FORT WORTH — They've made it nine weeks on the picket lines, and it sounds like 3,600 Lockheed Martin workers may be willing to walk a few more if they don't like the company's latest offer.
"I have a feeling it's not going to be very good," said a worried Floyd Tucker as he walked the picket line Monday morning.
The International Association of Machinists set Thursday for union members to hear the details of a tentative agreement and vote on possible changes to their pension and insurance plans. On April 22, the union rejected Lockheed Martin's previous offer, saying it failed to offer pension benefits for new hires.
Thursday's vote is under close watch in Washington, where the F-35 Joint Strike Fighter faces a tough budget battle.
U.S. Rep. Kay Granger told reporters Monday she has been in constant contact with Lockheed's CEO Robert Stevens. She said support is not wavering for the F-35, but noted there have always been opponents to the program, which is already behind schedule and over budget.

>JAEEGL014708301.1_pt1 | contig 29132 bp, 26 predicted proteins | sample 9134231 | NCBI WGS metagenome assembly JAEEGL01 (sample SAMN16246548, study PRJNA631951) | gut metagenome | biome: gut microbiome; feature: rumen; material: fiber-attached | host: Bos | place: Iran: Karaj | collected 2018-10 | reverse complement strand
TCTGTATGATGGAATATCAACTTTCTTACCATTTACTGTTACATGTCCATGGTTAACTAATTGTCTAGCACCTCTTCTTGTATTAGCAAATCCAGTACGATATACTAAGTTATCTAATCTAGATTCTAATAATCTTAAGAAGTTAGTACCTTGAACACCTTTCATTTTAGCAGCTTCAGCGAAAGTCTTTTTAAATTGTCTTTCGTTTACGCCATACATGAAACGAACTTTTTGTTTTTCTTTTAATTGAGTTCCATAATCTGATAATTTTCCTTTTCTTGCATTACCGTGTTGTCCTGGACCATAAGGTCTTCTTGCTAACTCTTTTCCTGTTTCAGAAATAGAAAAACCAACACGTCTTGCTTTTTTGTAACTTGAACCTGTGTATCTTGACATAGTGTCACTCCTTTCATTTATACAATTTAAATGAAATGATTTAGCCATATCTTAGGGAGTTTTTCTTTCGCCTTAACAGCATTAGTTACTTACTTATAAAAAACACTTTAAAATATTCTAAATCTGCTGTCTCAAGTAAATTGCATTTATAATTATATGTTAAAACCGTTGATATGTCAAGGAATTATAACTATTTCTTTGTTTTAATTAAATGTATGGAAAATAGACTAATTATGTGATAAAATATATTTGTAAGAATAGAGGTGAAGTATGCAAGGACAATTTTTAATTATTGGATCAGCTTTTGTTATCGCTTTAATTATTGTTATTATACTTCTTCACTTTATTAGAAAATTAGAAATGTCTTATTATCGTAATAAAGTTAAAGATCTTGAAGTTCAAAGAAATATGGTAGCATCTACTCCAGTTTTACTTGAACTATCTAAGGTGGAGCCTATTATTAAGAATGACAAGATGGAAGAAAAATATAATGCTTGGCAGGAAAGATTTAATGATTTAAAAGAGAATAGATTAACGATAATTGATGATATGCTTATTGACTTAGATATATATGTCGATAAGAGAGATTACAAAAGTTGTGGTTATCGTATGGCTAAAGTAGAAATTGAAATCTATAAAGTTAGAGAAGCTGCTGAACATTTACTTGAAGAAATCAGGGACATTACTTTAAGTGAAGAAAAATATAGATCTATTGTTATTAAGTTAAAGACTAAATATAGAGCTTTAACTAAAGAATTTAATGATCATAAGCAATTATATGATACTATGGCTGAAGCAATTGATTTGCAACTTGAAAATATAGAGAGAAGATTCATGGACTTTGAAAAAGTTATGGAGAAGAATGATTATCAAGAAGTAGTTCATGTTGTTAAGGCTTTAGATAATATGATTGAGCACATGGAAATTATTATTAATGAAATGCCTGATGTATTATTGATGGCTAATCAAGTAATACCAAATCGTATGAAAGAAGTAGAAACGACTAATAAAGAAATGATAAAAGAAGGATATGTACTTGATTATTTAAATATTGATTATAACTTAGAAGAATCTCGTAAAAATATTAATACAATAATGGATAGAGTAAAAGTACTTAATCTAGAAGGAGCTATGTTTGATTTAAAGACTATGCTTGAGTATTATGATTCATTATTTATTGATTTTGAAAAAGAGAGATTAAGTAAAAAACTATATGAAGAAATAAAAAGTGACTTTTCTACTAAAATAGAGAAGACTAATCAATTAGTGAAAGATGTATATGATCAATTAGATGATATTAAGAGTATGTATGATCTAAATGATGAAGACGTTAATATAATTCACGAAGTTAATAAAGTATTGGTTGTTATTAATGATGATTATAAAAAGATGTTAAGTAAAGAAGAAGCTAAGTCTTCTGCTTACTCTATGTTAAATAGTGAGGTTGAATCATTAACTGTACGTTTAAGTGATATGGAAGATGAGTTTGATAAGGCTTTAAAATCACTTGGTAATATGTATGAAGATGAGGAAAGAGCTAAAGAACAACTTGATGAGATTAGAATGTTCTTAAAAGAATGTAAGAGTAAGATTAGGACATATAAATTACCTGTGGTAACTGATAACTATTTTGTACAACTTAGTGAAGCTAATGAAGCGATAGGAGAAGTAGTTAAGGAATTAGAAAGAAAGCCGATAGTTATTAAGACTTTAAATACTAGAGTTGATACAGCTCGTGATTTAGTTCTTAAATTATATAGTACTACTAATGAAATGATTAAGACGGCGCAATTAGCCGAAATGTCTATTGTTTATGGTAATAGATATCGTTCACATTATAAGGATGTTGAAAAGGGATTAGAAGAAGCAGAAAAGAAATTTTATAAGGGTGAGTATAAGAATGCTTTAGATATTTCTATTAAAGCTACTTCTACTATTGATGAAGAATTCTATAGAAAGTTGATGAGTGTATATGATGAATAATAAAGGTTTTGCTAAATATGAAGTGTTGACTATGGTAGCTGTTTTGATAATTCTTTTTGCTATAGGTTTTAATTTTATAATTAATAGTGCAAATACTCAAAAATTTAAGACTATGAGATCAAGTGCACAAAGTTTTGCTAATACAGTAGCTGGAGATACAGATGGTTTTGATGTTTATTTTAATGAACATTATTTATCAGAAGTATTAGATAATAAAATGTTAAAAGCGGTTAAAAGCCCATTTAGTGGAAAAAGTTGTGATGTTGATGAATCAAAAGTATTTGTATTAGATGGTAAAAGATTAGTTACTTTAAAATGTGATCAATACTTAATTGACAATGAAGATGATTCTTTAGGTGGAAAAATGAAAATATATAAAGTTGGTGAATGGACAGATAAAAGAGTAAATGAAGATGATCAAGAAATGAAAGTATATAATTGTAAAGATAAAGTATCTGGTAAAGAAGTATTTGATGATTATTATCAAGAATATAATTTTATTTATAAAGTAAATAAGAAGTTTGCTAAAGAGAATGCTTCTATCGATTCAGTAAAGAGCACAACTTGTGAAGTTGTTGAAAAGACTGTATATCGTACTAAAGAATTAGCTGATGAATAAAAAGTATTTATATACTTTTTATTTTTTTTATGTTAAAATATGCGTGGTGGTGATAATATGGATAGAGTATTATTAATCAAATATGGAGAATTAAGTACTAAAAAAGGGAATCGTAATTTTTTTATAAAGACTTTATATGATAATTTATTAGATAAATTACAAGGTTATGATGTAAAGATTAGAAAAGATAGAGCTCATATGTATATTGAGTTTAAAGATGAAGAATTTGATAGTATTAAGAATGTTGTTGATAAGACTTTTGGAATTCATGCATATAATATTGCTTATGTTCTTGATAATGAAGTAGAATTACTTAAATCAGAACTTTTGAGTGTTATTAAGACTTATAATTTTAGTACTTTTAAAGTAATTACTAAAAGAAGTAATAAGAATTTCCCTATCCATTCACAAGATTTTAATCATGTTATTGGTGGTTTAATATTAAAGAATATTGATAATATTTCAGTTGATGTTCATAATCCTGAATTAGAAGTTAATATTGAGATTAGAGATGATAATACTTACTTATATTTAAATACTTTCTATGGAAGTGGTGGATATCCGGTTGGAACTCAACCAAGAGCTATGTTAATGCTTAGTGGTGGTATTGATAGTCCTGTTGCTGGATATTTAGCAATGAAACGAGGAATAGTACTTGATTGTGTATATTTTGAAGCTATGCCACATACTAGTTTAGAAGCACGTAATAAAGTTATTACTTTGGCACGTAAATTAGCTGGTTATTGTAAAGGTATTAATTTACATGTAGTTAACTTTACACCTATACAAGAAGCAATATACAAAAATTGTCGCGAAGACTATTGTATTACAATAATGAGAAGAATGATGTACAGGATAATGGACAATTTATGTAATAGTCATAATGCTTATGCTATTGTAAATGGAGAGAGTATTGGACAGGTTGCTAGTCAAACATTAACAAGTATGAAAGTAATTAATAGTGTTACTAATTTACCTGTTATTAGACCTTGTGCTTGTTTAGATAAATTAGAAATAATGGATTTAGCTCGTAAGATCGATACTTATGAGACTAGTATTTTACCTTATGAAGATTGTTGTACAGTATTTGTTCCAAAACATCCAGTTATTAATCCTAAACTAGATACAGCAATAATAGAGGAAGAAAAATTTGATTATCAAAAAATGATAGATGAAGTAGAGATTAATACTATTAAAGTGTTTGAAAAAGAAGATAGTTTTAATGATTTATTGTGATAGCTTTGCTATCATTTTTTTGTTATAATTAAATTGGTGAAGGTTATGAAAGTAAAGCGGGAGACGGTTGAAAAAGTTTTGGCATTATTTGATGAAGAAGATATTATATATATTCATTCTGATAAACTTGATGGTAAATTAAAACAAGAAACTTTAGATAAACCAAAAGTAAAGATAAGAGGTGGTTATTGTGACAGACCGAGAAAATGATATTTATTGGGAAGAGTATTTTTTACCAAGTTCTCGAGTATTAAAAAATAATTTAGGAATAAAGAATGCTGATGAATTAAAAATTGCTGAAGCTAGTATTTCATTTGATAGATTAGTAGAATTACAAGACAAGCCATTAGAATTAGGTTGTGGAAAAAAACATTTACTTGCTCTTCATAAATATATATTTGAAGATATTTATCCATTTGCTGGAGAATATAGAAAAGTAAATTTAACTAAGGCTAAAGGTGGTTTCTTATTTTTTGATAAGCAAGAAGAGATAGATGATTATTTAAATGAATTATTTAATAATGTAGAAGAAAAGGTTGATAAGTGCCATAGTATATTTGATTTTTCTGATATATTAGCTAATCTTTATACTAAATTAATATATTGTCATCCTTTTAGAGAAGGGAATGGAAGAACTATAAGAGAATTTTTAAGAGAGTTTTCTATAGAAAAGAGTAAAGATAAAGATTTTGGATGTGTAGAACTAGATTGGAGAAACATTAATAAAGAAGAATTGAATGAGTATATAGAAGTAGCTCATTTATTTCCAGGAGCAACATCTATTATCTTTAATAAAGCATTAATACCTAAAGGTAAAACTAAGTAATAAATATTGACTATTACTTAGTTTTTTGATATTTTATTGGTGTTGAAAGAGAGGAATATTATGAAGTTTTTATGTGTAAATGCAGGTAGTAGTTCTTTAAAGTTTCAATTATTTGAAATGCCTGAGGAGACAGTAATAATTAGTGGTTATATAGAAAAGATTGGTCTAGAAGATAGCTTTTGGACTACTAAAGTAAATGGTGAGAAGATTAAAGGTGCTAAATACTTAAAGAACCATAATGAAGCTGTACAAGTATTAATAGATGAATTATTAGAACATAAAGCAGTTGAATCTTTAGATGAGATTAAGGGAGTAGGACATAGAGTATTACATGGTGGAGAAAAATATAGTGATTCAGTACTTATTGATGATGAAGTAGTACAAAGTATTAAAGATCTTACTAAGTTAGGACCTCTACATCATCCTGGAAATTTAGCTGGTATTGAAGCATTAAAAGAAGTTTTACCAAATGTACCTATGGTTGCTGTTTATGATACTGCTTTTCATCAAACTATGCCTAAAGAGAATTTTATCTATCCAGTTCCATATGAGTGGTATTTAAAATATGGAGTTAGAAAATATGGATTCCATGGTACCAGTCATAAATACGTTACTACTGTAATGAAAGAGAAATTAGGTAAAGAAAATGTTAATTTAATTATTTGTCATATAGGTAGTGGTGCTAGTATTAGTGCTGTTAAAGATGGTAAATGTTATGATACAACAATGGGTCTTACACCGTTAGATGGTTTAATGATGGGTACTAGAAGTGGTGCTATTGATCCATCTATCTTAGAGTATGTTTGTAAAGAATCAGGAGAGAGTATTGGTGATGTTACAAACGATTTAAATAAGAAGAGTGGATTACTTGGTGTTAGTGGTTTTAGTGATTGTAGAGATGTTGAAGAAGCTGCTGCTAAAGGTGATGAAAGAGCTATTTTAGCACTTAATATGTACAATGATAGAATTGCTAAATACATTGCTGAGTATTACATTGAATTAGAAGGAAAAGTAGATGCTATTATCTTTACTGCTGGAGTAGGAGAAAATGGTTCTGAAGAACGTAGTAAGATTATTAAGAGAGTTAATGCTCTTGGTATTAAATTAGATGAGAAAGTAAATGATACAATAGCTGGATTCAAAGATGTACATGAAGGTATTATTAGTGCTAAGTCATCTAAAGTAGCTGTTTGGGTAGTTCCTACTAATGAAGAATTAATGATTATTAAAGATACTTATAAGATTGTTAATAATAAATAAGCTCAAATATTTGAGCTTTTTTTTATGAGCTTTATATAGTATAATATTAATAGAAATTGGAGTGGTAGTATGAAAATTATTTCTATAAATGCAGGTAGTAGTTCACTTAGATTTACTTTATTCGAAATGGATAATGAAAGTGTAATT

"Bob Stevens was in my office on Friday, and I expressed that same opinion - that 'let's go back to the bargaining table and get something done,'" Granger said. "It looks like they can. That's wonderful for everyone- for all those families."
Granger said she has been assured the F-35 is considered a key to American air superiority, but said it could face resistance if the walkout lingers.
Lockheed Martin said it would not comment on details of the tentative agreement, instead leaving it to the union to lead discussions with its members. Union leadership told News 8 that some members have dug in and are in no rush to accept an offer to end the strike, which is now in its third month.